While the AEC has been blocking its critics on Twitter, it is not so diligent when it comes to policing myriad breaches by the major political parties. Stephanie Tran reports.
The once-a-year data dump by the Australian Electoral Commission (AEC) often conceals more than it reveals, as the major parties are afforded loopholes such as high disclosure thresholds and the enigmatic “other receipt” which serve to conceal the true nature and extent of their political funding.
Year after year, political parties receive tens of millions of dollars in “dark money”.
This week, The Centre for Public Integrity, published research showing over $1.38 billion (29.5%) of political party funding since the 1998-99 financial year is of unexplained origin. In the 2020-21 financial year, some $68 million (38.6%) of party income was of unexplained origin.
You won’t see who has been funding this year’s federal election as the donations data only happens once a year. By the time the February disclosures come along they are already at least 7 months old. We won’t see this until next February.
Despite the poor disclosure laws and – this to be revealed shortly – rampant compliance failures by political parties, the AEC has been blocking its critics on social media this week. The independent government agency has come under fire for an alleged lack of independence. We won’t go into the detail of the Twitter spat but suffice to say blocking critics on social media is an unusual step for a government agency.
I was not rude. I was not threatening. I just asked some questions and told the truth. You can no longer question Govt. orgs in this country. They are not independent. pic.twitter.com/1bP2CTgYTT— Kate Emerson (@KateEmerson88) February 2, 2022
Mired in secrecy
As reported by Michael West Media last year, dozens of large corporations are actually members of the major political parties. We are talking about Woodside, PwC, Wesfarmers, ASX and dozens of other large domestic and multinational companies; actual members of political parties.
Information regarding the corporate members of the major political parties is not publicly available, with the parties evading questions about their membership packages and the nature of access afforded to their corporate donors.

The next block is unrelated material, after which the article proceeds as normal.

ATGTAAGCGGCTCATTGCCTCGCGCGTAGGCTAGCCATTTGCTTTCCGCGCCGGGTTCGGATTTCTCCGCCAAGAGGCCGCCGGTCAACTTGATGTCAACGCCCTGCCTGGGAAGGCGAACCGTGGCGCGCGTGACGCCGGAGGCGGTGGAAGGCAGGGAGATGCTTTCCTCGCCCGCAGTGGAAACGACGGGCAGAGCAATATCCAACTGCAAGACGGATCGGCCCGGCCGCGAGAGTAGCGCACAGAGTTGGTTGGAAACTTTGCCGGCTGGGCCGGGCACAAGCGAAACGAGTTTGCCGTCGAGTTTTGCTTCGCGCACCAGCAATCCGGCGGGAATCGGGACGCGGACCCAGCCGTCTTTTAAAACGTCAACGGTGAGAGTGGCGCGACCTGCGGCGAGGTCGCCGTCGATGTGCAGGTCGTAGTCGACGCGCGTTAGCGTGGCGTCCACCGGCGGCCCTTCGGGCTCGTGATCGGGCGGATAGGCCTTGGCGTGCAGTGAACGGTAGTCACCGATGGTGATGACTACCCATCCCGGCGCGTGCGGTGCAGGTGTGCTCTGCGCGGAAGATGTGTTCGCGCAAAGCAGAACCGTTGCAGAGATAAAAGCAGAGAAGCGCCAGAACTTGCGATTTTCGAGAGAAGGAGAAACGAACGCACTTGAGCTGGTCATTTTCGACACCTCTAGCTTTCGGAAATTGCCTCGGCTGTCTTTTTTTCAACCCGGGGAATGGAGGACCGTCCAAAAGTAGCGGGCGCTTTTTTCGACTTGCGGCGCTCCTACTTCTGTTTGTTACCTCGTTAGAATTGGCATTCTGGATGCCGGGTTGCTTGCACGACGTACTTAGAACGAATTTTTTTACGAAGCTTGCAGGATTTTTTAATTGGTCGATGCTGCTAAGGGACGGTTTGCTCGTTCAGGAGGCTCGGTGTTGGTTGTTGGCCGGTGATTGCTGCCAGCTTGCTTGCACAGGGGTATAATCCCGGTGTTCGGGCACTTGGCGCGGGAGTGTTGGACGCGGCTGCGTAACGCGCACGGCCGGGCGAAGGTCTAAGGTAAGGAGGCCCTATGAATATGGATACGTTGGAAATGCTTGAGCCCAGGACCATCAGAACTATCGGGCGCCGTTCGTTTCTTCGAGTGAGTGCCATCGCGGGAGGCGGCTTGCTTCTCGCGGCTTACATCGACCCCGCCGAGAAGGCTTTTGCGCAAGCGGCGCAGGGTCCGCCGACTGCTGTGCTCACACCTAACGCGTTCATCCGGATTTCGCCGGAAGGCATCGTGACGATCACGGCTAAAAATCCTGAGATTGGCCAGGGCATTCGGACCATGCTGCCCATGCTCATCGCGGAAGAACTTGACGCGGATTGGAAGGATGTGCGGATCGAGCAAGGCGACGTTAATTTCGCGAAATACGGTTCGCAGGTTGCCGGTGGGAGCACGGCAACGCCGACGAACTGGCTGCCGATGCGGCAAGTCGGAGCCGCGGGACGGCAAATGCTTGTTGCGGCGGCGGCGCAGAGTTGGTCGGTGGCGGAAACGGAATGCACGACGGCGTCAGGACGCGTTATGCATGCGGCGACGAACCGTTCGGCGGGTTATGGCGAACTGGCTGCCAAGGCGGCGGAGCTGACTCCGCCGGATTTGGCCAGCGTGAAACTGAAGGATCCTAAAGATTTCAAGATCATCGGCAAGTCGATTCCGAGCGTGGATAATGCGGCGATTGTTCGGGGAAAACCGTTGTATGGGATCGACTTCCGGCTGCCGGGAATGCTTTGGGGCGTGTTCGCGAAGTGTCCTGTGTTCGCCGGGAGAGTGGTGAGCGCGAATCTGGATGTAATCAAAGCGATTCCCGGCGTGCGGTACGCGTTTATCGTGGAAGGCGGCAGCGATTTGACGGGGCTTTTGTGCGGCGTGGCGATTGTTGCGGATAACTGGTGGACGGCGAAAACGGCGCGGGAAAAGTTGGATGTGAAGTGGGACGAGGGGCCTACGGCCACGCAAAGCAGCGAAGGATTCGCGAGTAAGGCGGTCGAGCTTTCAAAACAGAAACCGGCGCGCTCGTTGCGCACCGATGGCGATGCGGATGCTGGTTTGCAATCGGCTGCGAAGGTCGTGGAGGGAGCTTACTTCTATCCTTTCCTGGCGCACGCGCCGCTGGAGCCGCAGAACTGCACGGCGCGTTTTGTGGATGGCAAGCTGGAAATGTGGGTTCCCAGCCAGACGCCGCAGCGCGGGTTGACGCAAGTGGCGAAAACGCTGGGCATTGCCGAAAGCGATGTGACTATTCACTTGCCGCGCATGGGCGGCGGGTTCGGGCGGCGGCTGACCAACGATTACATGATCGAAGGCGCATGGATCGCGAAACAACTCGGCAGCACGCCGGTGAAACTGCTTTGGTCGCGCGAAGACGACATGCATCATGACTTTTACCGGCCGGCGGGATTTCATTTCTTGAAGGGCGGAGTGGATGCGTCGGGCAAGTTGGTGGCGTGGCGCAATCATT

It seems that their corporate financiers remain a touchy subject for the major political parties.
This article is the first part of a two part series in which we’ll take a look at the 2020-21 corporate members of the major political parties. In this article we’ll examine the members of the National Party.
A National disgrace
Although the members of the National Party are not publicly disclosed, our analysis of 2020-21 AEC Transparency data reveals 15 corporate members of the National Party, raising a total of $470,000.
Tobacco giant Philip Morris is among the National Party’s top tier ‘Foundation’ members for a second year in a row. Both Labor and Liberal have stopped accepting political donations from the tobacco industry, leaving the Nationals an outlier among the major parties.
Other notable members include fossil fuel lobby groups LET Australia (formerly COAL21) and the Minerals Council of Australia.
Fossil fuel giants Adani Australia, Woodside Energy and Santos Limited have also joined the ranks of the National Party.
According to the National Policy Forum’s website, top tier “Foundation” members are afforded the following privileges:
The membership fees were paid to “Laneway Assets Pty Ltd” a company set up by the Nationals in 2015, with two former deputy prime ministers, John Anderson and Warren Truss listed as its shareholders.
The amounts are classified as “other receipts” by Laneway Assets on the AEC register as money paid for membership to a political party and attendance of political fundraisers does not fit the definition of “gift” within the Commonwealth Electoral Act and thus does not have to be disclosed as a “donation”.
This ultimately serves to obfuscate the true nature of political funding, with membership fees and political event tickets getting lumped together with bank loans and inter-party transactions under the ubiquitous banner of “other receipt”.
Discrepancies in disclosure
Once again, the AEC disclosures come with a myriad of discrepancies.
Looking at the National Party’s disclosures alone,
- Mineral Resources Limited made a $50,000 donation to the National Party, however, the Nationals have declared it an “other receipt”.
- Manildra Group of Companies, owned by secretive rich-listers the Honan family made a $40,000 donation to the National Party. Again, the Nationals have listed it as an “other receipt”.
Like the National Party, the Liberal and Labor parties are also routine breachers of the donations regime. They persist in declaring donations as other receipts even though the companies declare them as donations. Why they do this is not entirely clear but may be due to the fact that they are deeming things like fundraising lunches and dinners not to be donations.
Stephanie is the editor of the Revolving Doors series. She is studying a Bachelor of Communication (Journalism)/Bachelor of Laws at the University of Technology Sydney. She was a finalist for the 2021 Walkley Student Journalist of the Year Award and the winner of the 2021 Democracy's Watchdogs Award for Student Investigative Reporting.